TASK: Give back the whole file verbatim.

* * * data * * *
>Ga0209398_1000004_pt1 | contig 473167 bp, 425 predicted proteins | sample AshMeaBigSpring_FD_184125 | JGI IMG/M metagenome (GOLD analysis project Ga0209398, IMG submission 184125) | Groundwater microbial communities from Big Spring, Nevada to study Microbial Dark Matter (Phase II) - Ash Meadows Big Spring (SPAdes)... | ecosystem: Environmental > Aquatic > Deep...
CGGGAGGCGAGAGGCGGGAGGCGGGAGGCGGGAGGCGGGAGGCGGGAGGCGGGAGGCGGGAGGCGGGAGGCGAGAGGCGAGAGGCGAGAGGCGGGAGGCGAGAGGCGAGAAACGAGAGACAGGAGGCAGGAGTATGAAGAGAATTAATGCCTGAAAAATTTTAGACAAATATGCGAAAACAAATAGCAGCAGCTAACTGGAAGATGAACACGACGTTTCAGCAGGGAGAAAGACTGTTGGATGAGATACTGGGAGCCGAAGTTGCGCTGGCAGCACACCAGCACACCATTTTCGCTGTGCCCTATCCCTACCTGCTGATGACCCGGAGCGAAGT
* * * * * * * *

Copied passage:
>Ga0209398_1000004_pt1 | contig 473167 bp, 425 predicted proteins | sample AshMeaBigSpring_FD_184125 | JGI IMG/M metagenome (GOLD analysis project Ga0209398, IMG submission 184125) | Groundwater microbial communities from Big Spring, Nevada to study Microbial Dark Matter (Phase II) - Ash Meadows Big Spring (SPAdes)... | ecosystem: Environmental > Aquatic > Deep...
CGGGAGGCGAGAGGCGGGAGGCGGGAGGCGGGAGGCGGGAGGCGGGAGGCGGGAGGCGGGAGGCGGGAGGCGAGAGGCGAGAGGCGAGAGGCGGGAGGCGAGAGGCGAGAAACGAGAGACAGGAGGCAGGAGTATGAAGAGAATTAATGCCTGAAAAATTTTAGACAAATATGCGAAAACAAATAGCAGCAGCTAACTGGAAGATGAACACGACGTTTCAGCAGGGAGAAAGACTGTTGGATGAGATACTGGGAGCCGAAGTTGCGCTGGCAGCACACCAGCACACCATTTTCGCTGTGCCCTATCCCTACCTGCTGATGACCCGGAGCGAAGT